The transformation of the automotive industry toward zero-emission mobility means much more than simply fitting a fuel cell, electric motor, or battery instead of a combustion engine and fuel tank. “Transformation” here means real change, not just further down the line when the vehicles are on the road but upstream too – all the way along supply chains. The crises of recent years have made it clear that companies with global operations need to be proactive in shifting their supply chains toward more sustainability and resilience. Among other things, this calls for greater supply chain transparency in order to meet the challenges posed by the new (drive) technologies.

Rather than simply changing the technology used inside the products, electromobility is radically transforming the entire industry. This is making the supply chain a key part of the automotive industry because it too is undergoing change – in terms of both the manufacture of components, modules, and systems for electric vehicles and the continued refinement of a sustainable, resilient, and transparent supply chain.

Supply chains are complex by their very nature, with many goods and components being obtained from one country and then used in the manufacturing process in another. Some machinery and systems as well as production tools are purchased and made at sites all over the world before finding their way into ElringKlinger’s global manufacturing network. With sustainability along the entire value chain being a high priority for ElringKlinger, the company has set itself the ambitious target of making its in-house global production carbon-neutral by 2030 as a first step.

Over the past few years, unforeseeable incidents such as the container ship stuck in the Suez Canal, container backlogs at ports caused by the COVID-19 pandemic, and various armed conflicts have demonstrated just how fragile supply chains can be. Yet they also find themselves buffeted by other external factors such as extreme weather events, volatile energy prices, and import restrictions – all challenges that call for maximum flexibility to keep supply chains stable and prevent assembly lines from grinding to a halt.

Via its innovative cell cover, ElringKlinger is part of a large-scale international project (IPCEI “EuBatIn”) to build a value chain for the European battery industry.


The ElringKlinger Group has suppliers in over 60 countries that operate in more than 40 sectors.

At the same time, supply structures – and thus also their complexity – are evolving, driven by the ongoing transformation toward electromobility. This is because new products, such as battery systems and electric drive unit components, are bringing a new wave of suppliers onto the scene, and these new components and their suppliers have to be integrated seamlessly into existing supply chains.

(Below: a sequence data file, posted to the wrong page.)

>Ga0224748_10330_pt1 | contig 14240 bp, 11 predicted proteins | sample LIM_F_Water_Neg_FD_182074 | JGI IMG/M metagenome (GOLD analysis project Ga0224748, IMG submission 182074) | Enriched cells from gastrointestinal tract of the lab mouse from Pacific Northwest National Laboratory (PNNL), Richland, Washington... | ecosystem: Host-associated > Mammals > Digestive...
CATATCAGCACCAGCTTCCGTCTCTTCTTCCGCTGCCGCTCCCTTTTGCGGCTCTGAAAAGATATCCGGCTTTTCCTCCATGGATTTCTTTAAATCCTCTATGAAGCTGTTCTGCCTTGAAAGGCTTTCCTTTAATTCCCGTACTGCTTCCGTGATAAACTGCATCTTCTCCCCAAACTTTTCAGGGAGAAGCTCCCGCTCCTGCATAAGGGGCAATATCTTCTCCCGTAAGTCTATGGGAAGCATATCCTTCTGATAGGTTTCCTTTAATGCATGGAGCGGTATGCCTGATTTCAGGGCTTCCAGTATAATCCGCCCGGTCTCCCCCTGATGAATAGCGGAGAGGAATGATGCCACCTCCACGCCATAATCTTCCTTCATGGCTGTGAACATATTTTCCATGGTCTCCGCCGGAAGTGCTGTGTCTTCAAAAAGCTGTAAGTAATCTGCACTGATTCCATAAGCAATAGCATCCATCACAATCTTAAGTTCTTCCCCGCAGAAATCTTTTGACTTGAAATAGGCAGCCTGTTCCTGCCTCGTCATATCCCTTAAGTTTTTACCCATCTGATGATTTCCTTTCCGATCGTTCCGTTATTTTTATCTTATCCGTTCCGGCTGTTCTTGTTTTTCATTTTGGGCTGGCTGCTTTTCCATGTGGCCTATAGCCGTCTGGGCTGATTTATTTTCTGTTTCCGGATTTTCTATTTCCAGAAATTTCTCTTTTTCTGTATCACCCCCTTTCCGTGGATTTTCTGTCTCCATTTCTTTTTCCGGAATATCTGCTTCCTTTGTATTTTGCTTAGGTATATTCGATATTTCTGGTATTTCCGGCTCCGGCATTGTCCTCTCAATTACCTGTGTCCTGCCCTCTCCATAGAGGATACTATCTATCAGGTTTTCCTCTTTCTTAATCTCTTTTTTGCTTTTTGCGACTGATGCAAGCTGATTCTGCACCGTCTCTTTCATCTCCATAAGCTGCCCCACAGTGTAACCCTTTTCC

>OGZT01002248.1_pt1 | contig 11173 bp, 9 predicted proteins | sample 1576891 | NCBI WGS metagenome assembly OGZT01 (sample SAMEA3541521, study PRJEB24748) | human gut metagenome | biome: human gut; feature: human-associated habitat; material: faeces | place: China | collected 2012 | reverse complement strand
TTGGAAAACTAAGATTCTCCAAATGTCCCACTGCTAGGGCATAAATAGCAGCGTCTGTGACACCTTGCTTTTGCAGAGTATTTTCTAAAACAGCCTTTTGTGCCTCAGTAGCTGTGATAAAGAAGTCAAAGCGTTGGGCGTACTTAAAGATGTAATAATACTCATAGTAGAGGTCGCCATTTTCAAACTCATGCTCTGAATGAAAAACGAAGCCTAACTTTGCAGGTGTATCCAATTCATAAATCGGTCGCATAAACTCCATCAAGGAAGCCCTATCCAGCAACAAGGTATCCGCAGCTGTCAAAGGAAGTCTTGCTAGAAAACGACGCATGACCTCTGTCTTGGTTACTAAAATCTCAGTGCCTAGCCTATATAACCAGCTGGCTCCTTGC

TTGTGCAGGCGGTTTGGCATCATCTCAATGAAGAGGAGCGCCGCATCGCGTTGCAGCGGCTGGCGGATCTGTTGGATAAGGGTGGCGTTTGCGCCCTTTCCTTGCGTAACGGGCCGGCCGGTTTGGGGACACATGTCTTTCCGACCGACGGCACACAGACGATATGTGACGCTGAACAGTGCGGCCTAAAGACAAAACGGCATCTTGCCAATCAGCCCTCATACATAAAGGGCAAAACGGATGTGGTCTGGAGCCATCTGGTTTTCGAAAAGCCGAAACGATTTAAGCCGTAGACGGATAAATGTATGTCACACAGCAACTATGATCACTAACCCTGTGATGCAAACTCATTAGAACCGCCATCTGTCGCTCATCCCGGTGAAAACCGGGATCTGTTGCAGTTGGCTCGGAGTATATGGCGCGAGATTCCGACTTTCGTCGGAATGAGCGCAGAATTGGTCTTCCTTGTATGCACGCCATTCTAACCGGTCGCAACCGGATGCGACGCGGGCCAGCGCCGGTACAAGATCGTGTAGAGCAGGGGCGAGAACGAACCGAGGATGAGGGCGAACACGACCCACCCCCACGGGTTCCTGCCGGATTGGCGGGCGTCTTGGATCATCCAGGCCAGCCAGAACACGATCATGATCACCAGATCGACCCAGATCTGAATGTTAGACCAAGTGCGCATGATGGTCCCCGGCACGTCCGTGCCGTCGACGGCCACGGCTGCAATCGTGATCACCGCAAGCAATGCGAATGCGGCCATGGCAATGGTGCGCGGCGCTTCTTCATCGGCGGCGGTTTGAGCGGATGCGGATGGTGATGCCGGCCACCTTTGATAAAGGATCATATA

The high degree of complexity in supply chains thus requires greater transparency because not all goods are available locally. Thus it is all the more important that raw materials are mined and processed in an environmentally sustainable way and that they can be traced right back to their origin. And the same applies to upholding compliance standards. By way of a “chain reaction,” therefore, ElringKlinger expects high standards of its suppliers, who in turn enforce them on their own suppliers. This is ensured with the help of ElringKlinger’s supplier code of conduct, which covers areas including environmental responsibility and compliance with social standards, the law, and the principles of business ethics. With it, the ElringKlinger Group commits its suppliers to taking corrective action in the event of a suspected or actual breach of human rights or environmental law because fulfilling one’s due diligence obligations throughout the supply chain is extremely important to ElringKlinger on account of its strong corporate culture.

To identify suppliers that may potentially harbor risks, ElringKlinger uses the results of a risk analysis that gives it the underlying data it needs for preventive countermeasures. In addition, an innovative software tool will help in future to reach out to suppliers directly and obtain data on additional issues raised by the risk analysis, thus contributing to greater transparency along the supply chain.


ElringKlinger has set itself the target of making its in-house global production carbon-neutral by 2030.

Model construction for electric drive units: creating the stator for an electric motor.

In a world in flux, supplier relationships built on partnership can lay the foundations for resilient supply chains. However, this requires both trust and transparency along the entire chain.


The supplier code of conduct is available in 14 languages.

ElringKlinger has also set up anonymous whistleblower systems that anyone can use to report misconduct; the company requires its suppliers, staff, and subcontractors to raise awareness of these systems. Taken together, these measures are fostering a culture of integrity and transparency throughout the supply chain that is underpinning long-term partnerships and sustainable growth.

The automotive industry’s transformation toward electromobility has a societal and environmental dimension as well as a technological one, and ElringKlinger is playing an active role in helping to shape a responsible future for the industry through critical reflection and continuous improvement. Besides being something to aim for, a sustainable, resilient, and transparent supply chain is also ElringKlinger’s top priority for its strategic sustainability management.